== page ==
Archive for the social justice Category

The Verb To Inquire

Posted in Education, Pandemic, Poetry, social justice with tags , , , , , on April 26, 2022 by Louise Steinman
collage/LS and LBR2022

Every Friday afternoon, I have been tutoring a fourth grader named Delilah, whom I view through a screen on Zoom. During the pandemic, Delilah’s school is the bedroom she shares with her two brothers. Her desk is her bunk bed.  The family rarely goes out. Her mother quit her job to monitor the three kids’ schooling. Last December, they all got Covid. Her little brother bounces on the bed behind her, desperate for attention. Her older brother is playing a video game, with volume on high. After our first meeting, I cried. Delilah had no books. Everything was on the screen. She told me her eyes hurt after so many school hours on Zoom. 

Still, Delilah is patient. Slowly but surely she sounds out the words in a story about a girl named Esperanza. Today she’s added more emotion to her telling, and we’ve discussed what quotation marks mean. Delilah changes the quality of her voice now for the different characters. We take apart the words she doesn’t know, this week “crisis” and “opinion.” She has a lot of opinions. We laugh a lot.  Sometimes while we’re talking, Delilah transforms her image into an avatar of a pirate or, say, a panda bear. (This is a feature of Zoom that Delilah understands but I do not.)

“If you’re going to be a panda bear,” I say, “then write me a poem about what the panda bear dreams.”

PANDA’S DREAM

My dream is to eat many bamboo

And to find so many panda friends

And to have a party

One day

In the house of my Dad.

-Delilah

……..

My mother taught me the verb “to inquire.” No cream cheese on the shelf in the supermarket? “We must inquire.” It sounded so grown-up.  We threaded our way through the aisles until we found the  door to the stockroom where the store manager sat at his deck.  I picture this scene at Market Basket grocery in the Culver Center, the locus of several favorite haunts: Grant’s Department Store, where I could purchase Chanukah gifts for everyone in my family with a fiver, where, downstairs in the pet department, I spent hours watching the colony of turquoise, green, yellow parakeets, their wings clipped, their space equipped with miniature parakeet furniture. They gossiped with one another, clanged small bells, nibbled seed. There were also the small turtles with beautiful colorful roses painted on their carapaces, designs which I later learned meant sure slow death.

My sister Ruth, six years older, a polio survivor, patiently taught me how to write my name when I was three. We practiced every day for a week, at a little table in the garage, printing out L-o-u-i-s-e. She took me by the hand and we walked a few blocks to the branch library on Sawtelle Avenue where I demonstrated my clumsy calligraphic prowess and, as a reward, received my first library card. New power!

From my older brother Larry, I learned several crucial lessons. After I’d read a whole book on the subject without any idea of practicalities, he finally told me how babies were made. I had to inquire.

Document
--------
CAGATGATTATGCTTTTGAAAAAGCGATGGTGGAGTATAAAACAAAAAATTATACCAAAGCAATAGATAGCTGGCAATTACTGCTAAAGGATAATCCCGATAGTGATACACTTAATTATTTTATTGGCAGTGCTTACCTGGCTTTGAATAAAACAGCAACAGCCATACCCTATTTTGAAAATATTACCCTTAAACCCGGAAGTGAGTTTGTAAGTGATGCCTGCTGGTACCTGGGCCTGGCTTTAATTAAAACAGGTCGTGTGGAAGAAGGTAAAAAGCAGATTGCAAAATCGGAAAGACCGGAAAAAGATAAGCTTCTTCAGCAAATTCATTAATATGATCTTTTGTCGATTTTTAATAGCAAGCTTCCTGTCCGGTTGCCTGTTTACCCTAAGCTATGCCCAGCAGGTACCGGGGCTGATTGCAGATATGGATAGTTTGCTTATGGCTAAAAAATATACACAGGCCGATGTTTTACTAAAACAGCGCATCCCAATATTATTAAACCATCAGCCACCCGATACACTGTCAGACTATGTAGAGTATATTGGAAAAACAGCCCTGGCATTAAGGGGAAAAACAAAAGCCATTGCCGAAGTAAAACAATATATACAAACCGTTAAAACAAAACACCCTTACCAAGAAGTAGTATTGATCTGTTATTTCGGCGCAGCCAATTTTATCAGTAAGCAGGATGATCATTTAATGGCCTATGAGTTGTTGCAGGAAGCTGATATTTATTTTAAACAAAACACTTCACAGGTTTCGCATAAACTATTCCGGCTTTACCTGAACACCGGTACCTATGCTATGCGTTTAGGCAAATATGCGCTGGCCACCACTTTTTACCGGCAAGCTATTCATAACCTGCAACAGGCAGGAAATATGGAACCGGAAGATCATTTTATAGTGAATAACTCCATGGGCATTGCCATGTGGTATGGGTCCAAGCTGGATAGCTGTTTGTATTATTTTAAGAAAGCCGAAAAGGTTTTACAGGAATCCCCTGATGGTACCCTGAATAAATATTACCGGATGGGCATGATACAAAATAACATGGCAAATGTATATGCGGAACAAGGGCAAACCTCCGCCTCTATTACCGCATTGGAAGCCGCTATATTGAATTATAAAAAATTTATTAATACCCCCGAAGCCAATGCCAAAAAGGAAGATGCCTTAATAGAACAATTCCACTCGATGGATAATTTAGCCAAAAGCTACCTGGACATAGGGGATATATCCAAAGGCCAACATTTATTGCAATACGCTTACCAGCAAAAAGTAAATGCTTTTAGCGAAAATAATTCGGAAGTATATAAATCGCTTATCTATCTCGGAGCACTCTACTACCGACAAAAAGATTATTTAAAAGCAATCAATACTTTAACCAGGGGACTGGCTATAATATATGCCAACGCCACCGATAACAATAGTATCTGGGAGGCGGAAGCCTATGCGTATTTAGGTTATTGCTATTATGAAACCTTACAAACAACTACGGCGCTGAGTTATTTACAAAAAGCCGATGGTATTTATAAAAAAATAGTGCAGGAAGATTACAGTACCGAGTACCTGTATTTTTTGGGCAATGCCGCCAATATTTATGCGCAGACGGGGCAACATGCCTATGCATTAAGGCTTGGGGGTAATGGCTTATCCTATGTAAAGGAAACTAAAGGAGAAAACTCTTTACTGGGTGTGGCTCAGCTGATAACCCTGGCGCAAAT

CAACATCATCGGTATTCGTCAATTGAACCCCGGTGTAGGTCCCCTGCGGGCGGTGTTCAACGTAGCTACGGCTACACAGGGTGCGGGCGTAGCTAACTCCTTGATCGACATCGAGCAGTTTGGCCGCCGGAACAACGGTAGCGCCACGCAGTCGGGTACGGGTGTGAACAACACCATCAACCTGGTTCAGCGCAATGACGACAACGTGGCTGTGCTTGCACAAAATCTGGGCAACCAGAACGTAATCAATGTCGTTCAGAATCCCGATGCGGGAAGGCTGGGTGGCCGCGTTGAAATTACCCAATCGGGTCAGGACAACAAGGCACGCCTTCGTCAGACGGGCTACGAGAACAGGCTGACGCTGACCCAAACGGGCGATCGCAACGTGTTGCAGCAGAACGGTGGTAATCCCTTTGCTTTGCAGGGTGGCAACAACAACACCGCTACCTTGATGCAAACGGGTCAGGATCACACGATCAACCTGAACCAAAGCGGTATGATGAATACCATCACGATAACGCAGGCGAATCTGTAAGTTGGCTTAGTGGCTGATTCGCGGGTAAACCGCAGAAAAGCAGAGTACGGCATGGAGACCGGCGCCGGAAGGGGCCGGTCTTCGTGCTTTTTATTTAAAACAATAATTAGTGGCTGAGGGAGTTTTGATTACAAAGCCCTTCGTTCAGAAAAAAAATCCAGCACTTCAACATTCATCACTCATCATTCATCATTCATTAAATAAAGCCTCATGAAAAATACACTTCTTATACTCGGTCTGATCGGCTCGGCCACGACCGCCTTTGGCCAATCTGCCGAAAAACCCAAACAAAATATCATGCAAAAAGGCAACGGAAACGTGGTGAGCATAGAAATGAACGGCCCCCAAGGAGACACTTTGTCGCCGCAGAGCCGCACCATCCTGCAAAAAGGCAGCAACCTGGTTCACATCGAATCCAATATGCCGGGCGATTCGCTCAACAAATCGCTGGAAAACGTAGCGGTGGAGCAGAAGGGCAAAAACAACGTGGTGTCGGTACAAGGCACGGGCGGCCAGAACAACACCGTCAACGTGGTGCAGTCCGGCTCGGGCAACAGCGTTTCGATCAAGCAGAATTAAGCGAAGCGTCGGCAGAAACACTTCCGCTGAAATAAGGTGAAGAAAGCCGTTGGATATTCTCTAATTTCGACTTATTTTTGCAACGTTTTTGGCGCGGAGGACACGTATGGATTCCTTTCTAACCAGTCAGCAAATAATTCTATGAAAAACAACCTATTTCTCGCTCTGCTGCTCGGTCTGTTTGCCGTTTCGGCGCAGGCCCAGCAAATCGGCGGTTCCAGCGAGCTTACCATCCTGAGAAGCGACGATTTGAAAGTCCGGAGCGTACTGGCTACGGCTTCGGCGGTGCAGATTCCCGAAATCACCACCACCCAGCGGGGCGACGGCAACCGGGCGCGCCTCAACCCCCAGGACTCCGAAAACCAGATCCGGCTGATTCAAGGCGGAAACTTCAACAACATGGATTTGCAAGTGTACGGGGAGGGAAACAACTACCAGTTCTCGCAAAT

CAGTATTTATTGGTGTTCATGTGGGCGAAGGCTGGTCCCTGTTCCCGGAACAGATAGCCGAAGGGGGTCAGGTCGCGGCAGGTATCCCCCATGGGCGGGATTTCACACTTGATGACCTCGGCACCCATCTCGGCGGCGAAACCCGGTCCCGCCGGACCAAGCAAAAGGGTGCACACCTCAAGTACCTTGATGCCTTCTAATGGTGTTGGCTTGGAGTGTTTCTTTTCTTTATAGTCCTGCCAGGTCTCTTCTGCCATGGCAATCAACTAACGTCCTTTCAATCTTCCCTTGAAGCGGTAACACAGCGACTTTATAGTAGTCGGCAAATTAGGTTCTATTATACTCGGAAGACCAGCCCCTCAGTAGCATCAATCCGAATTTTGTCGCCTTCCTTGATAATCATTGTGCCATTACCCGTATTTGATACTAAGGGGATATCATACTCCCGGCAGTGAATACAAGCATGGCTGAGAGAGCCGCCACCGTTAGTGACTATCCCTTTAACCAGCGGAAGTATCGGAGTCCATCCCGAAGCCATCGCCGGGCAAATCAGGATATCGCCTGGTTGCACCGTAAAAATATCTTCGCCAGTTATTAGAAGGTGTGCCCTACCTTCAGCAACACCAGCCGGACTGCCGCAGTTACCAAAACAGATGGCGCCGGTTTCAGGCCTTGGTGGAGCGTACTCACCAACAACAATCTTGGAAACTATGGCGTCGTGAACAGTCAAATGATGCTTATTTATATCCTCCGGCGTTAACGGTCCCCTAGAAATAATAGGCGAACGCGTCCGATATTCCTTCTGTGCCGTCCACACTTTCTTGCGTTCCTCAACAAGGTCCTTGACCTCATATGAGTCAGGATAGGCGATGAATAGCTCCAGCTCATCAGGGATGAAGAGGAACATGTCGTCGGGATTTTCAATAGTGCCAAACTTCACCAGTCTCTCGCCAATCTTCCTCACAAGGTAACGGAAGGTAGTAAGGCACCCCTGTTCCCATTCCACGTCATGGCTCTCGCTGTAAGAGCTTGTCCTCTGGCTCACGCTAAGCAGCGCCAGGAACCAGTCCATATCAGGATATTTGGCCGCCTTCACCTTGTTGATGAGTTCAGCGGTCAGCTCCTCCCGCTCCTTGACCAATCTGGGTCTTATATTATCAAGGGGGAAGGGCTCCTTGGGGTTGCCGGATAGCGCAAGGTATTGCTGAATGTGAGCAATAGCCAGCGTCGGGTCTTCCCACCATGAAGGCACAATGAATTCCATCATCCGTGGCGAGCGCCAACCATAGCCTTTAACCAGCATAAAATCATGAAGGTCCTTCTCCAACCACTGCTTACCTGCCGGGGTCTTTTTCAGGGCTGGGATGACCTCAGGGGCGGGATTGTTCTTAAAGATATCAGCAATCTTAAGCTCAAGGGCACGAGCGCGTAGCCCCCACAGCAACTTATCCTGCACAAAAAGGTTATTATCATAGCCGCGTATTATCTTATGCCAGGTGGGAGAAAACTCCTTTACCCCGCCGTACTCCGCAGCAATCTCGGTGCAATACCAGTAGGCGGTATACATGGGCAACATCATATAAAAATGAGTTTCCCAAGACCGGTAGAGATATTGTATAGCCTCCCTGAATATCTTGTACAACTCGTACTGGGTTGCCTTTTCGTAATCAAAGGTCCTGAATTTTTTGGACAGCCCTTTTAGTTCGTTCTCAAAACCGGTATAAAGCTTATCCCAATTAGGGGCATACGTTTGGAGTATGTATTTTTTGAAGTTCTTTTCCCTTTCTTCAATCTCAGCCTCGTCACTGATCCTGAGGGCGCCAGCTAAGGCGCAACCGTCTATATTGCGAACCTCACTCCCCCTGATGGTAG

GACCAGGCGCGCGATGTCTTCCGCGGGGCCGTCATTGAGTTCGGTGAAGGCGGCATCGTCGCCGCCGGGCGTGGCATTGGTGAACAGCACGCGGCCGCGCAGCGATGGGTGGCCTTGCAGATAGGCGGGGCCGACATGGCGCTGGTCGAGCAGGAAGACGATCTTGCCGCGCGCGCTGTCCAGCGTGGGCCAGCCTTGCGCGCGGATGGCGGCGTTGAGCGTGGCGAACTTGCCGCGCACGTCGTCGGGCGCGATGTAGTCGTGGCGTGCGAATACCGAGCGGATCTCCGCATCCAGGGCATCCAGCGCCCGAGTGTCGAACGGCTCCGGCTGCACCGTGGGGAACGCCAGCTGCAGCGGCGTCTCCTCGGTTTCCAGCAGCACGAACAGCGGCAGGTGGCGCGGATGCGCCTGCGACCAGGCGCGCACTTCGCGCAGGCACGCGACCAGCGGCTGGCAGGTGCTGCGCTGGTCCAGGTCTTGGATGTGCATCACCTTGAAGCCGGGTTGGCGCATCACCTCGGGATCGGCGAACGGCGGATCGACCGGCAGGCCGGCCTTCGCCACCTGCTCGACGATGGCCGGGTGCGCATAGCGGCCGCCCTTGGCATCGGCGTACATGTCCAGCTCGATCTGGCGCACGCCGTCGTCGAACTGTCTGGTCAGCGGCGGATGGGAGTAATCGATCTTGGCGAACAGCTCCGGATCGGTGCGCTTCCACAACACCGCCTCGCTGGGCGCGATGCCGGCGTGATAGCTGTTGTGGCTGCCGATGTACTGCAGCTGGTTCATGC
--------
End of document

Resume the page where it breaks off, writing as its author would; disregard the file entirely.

I recently unearthed my term paper, titled BEING BORN,  submitted during fourth grade MCL (“More Capable Learner”)  summer school.  I did not understand what quotation marks were for:  Eventually the time comes when these two reproductive cells must find each other if they are to carry out Nature’s plan for the future. “But how?”  “That is the question!” The egg cell, of course, must stay where it is, inside the mother, for that is the place where the baby is to grow. To the sperm falls the greater task of finding its mate. It must leave the body of the father, enter the mother, find the egg cell, and unite with it. Then there are no longer two cells. There is just one cell, and from it the baby grows…The sperm cell not only starts the growth of the egg cell but we “believe it does two others things.”

……..

I tried to teach my mother to ride a bicycle on our street, Harter Avenue, which was flat. (“At least it has a curve in it,” an architect friend said to console me once, when I brought him to see my childhood house.) My mother was unable to achieve balance on two wheels. She hadn’t learned as a child. “Your body follows your eyes!” I yelled, but she fell over time and again. I was dumbfounded. Convinced it was easy. Just like I was convinced, when I was eight, that Mr. Goldstein, the sixty-something housepainter who was touching up the moulding in our living room, could also paint pictures, if he would just try.  

My brother, age five, attempted to teach me square roots, in a hall closet. I was two. I was screaming. His pedagogical method was not successful. I have never liked math, am dyslexic with numbers. I must also credit him with being the one who blurted out, one night at the dinner table—as the body count in Viet Nam was ringing out on the TV— “I would lose my virginity!” in answer to my father’s question: “what would you do right away if you knew the atom bomb was going to drop? A new word.  What’s virginity? Look it up, my mother said, which I did, in the big Webster’s that commandeered its own wooden dictionary pedestal, always resting open in its cubby hole on the shelf below the World Book Encyclopedias.